The Jan. 15, 2018, All Things Considered report consisted of a interview about “What Effect ISIS’ Declaration Of War Against Hamas Could Have In The Middle East.” Kelly McEvers interviewed Tareq Baconi, described as a “visiting scholar at Columbia University’s Middle East Institute and the author of the forthcoming book, Hamas Contained.”
Baconi falsely described Hamas as a “national liberation movement that is tethered to a very specific geographic context and that is focused on a very clear political goal, which is ending an occupation that’s deemed illegal by international law.” Although his description of Hamas clearly misinforms listeners, NPR failed to challenge or scrutinize it in any way. Host McEvers’ response was limited to uttering “right” in approval.
Ironically, a substantial amount of this misspent money apparently came from U.S. aid intended to improve the lives of Gaza Strip residents.
Baconi’s benign characterization ignores Hamas stated aim of killing Jews: “The hour of judgment shall not come until the Muslims fight the Jews and kill them …” (Hamas’ governing charter). Baconi is sort of saying that Hamas is not so bad since it’s only Jews that it aims to kill.
The promotional wording fails to mention that Israel’s administration of the Gaza Strip ended in 2005, when Israel unilaterally withdrew from the region, forcibly removed Jewish residents and turned over working businesses that were then destroyed by the Palestinian Arabs. Likewise, the wording fails to mention the thousands of rocket and terrorist attacks that have targeted Israel since the withdrawal.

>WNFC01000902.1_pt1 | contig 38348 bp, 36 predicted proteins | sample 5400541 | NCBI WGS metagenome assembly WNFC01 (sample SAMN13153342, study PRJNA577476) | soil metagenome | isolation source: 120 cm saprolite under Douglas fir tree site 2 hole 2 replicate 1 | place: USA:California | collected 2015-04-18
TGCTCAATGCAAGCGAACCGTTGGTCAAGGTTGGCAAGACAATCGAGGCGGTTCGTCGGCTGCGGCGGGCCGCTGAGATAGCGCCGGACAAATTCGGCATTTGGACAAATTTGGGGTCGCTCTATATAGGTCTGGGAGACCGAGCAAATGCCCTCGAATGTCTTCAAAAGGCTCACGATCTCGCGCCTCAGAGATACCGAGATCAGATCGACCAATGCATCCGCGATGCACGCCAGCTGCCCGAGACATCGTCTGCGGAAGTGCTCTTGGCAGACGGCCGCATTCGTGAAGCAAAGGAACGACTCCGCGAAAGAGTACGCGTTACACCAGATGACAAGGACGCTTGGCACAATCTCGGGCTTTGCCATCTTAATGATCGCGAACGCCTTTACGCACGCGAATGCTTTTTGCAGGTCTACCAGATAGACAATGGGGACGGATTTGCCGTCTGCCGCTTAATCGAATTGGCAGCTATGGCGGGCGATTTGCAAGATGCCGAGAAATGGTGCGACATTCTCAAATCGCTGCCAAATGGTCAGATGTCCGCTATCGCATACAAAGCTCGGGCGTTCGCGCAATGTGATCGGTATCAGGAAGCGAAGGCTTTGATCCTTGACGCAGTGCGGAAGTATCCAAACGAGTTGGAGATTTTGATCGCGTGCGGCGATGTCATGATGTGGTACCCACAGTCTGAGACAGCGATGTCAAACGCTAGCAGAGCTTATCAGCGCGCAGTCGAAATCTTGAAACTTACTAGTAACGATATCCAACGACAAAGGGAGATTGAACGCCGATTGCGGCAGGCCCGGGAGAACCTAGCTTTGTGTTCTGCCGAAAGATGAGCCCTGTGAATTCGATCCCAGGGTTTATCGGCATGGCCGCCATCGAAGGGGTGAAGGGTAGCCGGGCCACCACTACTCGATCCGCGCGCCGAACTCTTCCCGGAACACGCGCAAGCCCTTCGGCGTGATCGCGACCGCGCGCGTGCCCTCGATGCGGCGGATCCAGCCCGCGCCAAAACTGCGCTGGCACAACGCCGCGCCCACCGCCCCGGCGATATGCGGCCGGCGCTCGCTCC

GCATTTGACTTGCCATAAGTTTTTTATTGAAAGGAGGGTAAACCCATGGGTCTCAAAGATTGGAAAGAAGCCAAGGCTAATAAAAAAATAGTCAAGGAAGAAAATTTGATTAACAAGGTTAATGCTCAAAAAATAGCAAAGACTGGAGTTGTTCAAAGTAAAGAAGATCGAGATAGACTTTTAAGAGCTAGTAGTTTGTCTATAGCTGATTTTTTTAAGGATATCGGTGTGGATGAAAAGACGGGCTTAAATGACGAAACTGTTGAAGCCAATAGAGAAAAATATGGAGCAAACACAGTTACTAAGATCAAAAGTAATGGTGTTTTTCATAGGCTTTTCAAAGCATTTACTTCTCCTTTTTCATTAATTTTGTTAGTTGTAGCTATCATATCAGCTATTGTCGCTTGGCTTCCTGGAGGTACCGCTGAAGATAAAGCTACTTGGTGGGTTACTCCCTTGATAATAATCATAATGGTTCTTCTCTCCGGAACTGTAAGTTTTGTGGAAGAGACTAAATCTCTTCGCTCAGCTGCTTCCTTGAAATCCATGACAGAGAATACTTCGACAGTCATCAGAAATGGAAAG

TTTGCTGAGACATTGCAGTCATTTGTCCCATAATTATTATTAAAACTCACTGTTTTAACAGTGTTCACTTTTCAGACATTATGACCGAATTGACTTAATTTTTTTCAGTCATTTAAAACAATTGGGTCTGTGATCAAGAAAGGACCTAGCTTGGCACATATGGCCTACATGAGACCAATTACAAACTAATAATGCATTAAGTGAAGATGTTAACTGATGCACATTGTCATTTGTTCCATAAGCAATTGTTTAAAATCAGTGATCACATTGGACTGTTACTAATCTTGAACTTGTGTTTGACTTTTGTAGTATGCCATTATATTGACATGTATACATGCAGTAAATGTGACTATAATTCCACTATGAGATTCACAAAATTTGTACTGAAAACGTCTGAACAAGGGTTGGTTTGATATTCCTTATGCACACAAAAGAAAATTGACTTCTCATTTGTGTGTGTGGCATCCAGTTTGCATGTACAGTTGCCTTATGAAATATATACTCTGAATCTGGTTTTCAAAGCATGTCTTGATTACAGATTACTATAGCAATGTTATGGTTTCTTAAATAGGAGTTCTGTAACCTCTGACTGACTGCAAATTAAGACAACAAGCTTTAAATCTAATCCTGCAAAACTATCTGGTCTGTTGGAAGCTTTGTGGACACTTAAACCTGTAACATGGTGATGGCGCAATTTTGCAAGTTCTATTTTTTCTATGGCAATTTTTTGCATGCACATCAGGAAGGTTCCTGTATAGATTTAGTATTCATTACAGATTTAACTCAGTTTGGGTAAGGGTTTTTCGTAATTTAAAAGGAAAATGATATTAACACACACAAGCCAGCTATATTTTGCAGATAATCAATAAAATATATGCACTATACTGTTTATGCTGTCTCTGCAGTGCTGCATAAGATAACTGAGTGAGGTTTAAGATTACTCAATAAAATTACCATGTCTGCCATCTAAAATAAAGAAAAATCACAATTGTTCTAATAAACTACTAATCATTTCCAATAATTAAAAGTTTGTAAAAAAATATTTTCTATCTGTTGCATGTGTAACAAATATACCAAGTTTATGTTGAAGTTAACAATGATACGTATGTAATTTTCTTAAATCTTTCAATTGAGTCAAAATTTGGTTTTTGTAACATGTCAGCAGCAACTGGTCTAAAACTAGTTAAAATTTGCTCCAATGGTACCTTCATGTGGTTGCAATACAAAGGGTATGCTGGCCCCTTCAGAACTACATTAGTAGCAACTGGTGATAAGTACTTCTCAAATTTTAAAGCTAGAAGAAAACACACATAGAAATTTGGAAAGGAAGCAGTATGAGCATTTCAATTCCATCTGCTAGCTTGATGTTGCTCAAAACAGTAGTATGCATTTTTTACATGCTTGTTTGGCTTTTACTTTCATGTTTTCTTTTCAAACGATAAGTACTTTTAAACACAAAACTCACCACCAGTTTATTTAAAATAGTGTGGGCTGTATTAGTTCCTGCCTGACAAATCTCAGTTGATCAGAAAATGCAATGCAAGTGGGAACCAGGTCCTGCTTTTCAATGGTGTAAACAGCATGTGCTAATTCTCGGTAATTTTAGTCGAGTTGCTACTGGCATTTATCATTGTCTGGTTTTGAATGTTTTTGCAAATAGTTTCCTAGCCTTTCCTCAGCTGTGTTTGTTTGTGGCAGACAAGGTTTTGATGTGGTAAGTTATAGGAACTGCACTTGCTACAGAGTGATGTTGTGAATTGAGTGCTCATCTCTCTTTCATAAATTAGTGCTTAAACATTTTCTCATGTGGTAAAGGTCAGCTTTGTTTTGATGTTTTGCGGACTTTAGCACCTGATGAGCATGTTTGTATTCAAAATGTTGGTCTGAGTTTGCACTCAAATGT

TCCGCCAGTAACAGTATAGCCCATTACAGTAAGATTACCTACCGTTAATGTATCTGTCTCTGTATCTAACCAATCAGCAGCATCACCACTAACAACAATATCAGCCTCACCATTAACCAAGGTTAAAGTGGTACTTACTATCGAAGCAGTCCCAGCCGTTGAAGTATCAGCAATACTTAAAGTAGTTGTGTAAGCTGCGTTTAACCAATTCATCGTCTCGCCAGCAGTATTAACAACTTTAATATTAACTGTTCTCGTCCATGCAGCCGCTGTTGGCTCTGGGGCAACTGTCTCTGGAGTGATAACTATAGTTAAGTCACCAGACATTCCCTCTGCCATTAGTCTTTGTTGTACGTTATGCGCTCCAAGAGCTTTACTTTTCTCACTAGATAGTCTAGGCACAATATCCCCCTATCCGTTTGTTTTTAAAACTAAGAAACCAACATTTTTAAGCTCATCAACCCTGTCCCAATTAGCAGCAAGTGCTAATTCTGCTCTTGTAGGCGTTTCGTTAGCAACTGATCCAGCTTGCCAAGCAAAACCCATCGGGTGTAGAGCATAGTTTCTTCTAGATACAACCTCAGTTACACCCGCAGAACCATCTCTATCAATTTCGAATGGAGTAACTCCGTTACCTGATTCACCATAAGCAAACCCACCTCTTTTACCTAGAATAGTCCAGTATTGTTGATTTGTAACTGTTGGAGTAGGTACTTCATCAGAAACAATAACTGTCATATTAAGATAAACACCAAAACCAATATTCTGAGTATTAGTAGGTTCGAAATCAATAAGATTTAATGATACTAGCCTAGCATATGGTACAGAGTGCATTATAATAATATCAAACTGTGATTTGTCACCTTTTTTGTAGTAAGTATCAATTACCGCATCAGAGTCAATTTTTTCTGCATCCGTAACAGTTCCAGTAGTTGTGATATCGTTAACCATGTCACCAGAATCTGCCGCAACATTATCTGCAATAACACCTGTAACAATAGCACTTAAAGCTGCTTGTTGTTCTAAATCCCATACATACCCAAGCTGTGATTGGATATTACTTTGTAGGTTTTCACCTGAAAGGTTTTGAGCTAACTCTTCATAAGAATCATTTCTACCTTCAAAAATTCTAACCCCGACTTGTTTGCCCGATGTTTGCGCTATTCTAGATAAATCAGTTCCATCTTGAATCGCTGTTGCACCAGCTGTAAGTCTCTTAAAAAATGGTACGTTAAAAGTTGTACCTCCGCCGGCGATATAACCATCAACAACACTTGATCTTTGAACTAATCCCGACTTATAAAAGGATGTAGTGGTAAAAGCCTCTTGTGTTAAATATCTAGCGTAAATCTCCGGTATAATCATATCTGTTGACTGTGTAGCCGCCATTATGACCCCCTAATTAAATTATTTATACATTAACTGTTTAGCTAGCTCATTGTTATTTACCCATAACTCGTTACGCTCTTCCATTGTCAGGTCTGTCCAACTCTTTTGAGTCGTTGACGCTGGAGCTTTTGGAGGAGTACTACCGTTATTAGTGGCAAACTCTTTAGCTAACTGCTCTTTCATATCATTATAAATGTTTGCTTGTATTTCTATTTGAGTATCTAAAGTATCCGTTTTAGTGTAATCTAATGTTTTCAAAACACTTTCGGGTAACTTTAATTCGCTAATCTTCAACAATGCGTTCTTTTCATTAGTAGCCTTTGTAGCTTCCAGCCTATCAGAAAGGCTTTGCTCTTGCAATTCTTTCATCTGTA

Baconi’s claim that the [Israeli] “occupation” is “deemed illegal by international law” is misleading. The claim is disputed by numerous sources.
For example, George P. Fletcher, the Cardozo Professor of Jurisprudence at Columbia University School of Law, writing in The New York Times, asserted that “it is not illegal for victorious powers to occupy hostile territory seized in the course of war until they are able to negotiate a successful peace treaty with their former enemies. The Palestinians have failed to recognize this fact.” (March 21, 2002).
New York Times columnist Nicholas Kristof, a critic of Israel, commented thusly on the “illegal occupation” myth: “Likewise, many international legal scholars suggest that Israel’s occupation of the territories is not itself illegal, even if Israel is in profound breach of its obligations as an occupying power.” (Feb. 25, 2004).
Likewise, Noam Lubell, formerly of the dovish NGO B’tselem and currently a professor and Head of School at the University Essex School of Law, has criticized the media references to the occupation being “illegal.”
Note that The New York Times, after initially claiming that most of the world considers the Golan Heights and West Bank “illegally occupied,” subsequently removed the inaccurate claim in response to information provided by CAMERA, and published a correction (Oct. 15, 2015).